Glorious showers…. 

There are lots of tools and apps you can use to find wicked campgrounds, especially an app called campermate. We used campermate almost everywhere we went. It showed us EVERYTHING. We highly recommend downloading it. Buying a campervan in New Zealand and living out of it is pretty easy and a lot of fun.

Where do you find a Campervan:

+++Obviously if you are hoping to buy a campervan you need to know WHERE to buy one. That’s the easiest part. Sorry to break it to you.

Main cities are the best hubs for buying a campervan in New Zealand because that’s where (obviously) the main airports are. Airports mean people are leaving the country, which means they don’t need vans anymore. Auckland, Christchurch, and Wellington are by far the best, but Auckland takes the cake. When we went to sell our van we actually drove the 8 hours from Wellington to Auckland and then flew back to Wellington. The vans also tend to be cheaper in the big cities because there are so many more on the market.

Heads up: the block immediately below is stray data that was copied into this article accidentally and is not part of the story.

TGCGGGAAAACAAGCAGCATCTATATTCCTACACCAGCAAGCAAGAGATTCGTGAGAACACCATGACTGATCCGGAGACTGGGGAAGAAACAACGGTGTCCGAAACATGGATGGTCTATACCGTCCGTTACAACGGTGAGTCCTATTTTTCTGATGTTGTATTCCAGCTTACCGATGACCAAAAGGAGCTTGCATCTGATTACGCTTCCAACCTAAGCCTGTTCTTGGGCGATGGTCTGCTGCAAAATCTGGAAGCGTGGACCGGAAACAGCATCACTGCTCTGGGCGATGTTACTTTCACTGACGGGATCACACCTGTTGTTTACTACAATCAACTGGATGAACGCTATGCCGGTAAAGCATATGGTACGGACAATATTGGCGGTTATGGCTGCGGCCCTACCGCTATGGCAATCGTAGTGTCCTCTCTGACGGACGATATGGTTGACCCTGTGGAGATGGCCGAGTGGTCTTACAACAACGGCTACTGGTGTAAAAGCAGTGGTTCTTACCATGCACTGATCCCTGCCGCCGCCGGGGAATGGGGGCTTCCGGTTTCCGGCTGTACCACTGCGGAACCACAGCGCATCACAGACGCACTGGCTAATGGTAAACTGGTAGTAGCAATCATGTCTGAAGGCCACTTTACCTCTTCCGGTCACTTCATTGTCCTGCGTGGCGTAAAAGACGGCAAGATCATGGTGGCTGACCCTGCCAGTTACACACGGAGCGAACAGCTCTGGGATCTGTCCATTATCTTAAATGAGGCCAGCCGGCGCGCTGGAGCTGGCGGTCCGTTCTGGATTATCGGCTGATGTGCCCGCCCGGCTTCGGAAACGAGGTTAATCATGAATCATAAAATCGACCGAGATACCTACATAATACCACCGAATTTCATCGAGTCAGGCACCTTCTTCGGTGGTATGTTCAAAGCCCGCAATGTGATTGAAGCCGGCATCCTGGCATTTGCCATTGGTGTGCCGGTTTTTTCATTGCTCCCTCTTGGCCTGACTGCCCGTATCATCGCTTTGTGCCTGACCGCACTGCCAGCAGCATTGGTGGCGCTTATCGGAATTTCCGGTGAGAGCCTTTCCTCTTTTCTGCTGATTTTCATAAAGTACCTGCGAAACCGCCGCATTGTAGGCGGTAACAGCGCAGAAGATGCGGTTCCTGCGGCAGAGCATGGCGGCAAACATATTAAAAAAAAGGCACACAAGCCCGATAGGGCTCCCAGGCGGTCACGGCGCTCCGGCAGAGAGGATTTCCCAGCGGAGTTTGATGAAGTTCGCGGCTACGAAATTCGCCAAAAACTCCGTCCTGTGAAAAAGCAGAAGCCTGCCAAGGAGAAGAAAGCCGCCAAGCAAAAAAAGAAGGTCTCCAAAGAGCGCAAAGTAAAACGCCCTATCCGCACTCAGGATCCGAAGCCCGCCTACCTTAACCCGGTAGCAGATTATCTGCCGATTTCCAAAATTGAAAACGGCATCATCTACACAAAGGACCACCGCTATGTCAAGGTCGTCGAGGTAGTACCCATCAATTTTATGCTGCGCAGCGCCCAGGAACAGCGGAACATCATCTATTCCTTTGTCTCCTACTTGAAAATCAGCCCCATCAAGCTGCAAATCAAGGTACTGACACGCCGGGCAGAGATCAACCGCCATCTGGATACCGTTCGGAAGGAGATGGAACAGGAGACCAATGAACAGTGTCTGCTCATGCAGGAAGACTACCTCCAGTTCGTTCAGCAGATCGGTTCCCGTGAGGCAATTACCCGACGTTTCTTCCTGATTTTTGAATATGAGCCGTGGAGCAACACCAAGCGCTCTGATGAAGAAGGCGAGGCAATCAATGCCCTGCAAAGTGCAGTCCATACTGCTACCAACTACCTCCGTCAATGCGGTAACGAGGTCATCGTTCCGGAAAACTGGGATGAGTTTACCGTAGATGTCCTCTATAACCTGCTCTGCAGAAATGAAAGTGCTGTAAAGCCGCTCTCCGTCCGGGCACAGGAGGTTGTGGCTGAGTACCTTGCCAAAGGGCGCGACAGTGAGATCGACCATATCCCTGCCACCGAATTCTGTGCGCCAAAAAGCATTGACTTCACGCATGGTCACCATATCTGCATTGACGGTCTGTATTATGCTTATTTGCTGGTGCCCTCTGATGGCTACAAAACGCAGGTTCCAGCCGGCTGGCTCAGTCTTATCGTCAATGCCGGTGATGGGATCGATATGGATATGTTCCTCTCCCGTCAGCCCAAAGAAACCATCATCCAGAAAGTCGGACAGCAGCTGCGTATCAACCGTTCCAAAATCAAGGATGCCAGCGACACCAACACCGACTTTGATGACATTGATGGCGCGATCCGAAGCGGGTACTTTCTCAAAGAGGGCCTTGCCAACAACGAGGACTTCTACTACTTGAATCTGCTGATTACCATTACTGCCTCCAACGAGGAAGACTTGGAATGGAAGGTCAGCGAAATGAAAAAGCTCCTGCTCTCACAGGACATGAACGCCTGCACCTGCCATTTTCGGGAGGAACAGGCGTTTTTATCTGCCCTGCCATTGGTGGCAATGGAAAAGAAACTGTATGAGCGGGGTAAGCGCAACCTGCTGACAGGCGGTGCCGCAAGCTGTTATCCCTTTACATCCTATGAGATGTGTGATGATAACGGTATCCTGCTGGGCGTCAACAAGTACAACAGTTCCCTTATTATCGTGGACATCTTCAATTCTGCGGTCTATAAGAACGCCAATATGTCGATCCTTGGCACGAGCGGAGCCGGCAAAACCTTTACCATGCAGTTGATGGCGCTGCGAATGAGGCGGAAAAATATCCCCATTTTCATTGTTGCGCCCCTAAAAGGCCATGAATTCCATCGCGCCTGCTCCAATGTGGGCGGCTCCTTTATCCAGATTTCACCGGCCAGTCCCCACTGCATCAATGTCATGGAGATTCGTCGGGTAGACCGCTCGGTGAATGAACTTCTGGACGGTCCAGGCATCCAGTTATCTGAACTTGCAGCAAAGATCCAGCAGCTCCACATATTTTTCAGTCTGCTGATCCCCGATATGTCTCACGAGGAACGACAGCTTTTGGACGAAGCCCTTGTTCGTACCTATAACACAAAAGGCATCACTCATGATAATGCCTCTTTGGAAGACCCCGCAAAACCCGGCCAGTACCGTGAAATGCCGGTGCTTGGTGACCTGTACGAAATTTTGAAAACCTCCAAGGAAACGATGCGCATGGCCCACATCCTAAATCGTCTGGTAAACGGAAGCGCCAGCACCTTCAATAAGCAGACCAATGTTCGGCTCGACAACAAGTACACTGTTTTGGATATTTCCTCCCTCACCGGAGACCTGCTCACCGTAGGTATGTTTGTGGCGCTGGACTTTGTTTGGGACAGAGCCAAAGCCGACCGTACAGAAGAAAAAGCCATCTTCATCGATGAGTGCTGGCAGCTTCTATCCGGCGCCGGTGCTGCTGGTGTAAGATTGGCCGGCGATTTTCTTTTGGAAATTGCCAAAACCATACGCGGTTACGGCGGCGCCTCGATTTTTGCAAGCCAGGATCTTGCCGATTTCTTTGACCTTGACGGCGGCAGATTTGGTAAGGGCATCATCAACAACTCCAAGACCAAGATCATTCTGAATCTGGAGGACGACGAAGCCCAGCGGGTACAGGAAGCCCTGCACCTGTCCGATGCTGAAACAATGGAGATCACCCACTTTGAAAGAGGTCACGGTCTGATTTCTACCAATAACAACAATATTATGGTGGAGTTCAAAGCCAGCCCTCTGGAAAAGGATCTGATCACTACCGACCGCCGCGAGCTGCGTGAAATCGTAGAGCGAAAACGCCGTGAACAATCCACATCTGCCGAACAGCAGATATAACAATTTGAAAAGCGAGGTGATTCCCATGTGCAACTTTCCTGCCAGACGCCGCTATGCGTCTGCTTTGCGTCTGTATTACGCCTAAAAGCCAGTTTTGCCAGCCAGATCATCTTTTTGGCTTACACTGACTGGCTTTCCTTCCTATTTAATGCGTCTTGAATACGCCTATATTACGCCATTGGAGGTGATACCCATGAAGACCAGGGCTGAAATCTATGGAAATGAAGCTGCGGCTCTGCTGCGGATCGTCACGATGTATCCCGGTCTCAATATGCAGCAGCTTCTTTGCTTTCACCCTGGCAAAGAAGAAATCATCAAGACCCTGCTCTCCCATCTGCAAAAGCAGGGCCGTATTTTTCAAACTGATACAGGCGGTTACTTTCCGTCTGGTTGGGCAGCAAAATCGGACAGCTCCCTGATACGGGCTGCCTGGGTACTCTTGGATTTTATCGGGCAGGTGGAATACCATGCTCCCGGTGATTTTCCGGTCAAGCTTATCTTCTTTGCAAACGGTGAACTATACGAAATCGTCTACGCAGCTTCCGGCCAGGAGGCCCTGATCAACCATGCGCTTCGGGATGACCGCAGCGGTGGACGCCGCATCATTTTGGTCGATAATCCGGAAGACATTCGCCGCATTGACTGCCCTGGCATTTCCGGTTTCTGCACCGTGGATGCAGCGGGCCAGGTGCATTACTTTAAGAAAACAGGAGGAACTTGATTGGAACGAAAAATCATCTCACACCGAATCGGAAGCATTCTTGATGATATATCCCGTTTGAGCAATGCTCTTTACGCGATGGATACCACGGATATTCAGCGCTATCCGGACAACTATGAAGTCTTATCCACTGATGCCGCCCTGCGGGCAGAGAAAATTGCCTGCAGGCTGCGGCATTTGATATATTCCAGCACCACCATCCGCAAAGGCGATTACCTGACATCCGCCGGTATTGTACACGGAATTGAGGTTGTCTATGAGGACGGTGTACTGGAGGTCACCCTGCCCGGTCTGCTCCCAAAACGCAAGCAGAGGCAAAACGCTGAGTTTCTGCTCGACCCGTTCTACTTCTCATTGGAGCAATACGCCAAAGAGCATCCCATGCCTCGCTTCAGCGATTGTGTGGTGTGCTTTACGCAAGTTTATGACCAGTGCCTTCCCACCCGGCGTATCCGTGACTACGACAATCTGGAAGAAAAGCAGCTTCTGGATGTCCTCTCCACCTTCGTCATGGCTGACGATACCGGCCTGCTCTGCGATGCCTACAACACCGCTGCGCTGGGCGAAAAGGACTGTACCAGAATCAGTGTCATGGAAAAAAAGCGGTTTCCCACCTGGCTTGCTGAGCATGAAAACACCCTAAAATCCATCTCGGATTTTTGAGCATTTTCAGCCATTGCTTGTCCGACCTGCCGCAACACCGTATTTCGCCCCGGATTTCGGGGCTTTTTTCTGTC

buying a campervan

Hostels, supermarkets, and malls almost always have notice boards where people post up vans. They’re awesome places to look for postings from backpackers selling their vans. Hostels typically have more on their boards as far as vans go because they’re backpacker hubs.

You could resort to checking our backpackers car markets like the ones in Auckland and Christchurch. They’re basically lots that backpacker place their vans on and the person who owns the land takes a small cut when the van sells. Once sold the money is deposited into the backpackers bank account afterward. This is one place we recommend NOT buying from.

queenstown

There are

SOOOOOOOOOOO

many scams that happen at these markets. We cannot emphasize enough that you need to be careful at these markets. Most of the lot owners could care less if the vans are in good shape. Not to mention you can’t guarantee that nicer backpacker who is trying to sell their van while they’re outside of the country will even get their money back. All backpacker know how important every single dollar is. We checked out a second-hand backpacker lot in Christchurch and called in our own mechanic (found him via TradeMe another awesome app) who told us every van on the lot wouldn’t pass an inspection. Even though the guy who owned the lot said they were all approved from THEIR on site ‘mechanic.’